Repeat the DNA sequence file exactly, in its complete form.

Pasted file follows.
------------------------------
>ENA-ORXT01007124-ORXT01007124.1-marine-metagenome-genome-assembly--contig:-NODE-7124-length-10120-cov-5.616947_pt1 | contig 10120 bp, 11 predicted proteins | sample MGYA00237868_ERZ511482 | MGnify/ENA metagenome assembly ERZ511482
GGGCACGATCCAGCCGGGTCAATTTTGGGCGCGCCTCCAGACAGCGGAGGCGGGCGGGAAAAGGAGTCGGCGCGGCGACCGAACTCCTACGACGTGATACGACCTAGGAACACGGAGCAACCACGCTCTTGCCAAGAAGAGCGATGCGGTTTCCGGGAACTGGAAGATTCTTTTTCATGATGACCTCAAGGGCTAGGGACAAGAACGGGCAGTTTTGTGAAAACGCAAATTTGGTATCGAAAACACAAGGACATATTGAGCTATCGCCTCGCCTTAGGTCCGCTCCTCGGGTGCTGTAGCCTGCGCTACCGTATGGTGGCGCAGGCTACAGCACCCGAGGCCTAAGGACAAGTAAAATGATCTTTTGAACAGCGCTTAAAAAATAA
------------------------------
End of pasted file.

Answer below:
>ENA-ORXT01007124-ORXT01007124.1-marine-metagenome-genome-assembly--contig:-NODE-7124-length-10120-cov-5.616947_pt1 | contig 10120 bp, 11 predicted proteins | sample MGYA00237868_ERZ511482 | MGnify/ENA metagenome assembly ERZ511482
GGGCACGATCCAGCCGGGTCAATTTTGGGCGCGCCTCCAGACAGCGGAGGCGGGCGGGAAAAGGAGTCGGCGCGGCGACCGAACTCCTACGACGTGATACGACCTAGGAACACGGAGCAACCACGCTCTTGCCAAGAAGAGCGATGCGGTTTCCGGGAACTGGAAGATTCTTTTTCATGATGACCTCAAGGGCTAGGGACAAGAACGGGCAGTTTTGTGAAAACGCAAATTTGGTATCGAAAACACAAGGACATATTGAGCTATCGCCTCGCCTTAGGTCCGCTCCTCGGGTGCTGTAGCCTGCGCTACCGTATGGTGGCGCAGGCTACAGCACCCGAGGCCTAAGGACAAGTAAAATGATCTTTTGAACAGCGCTTAAAAAATAA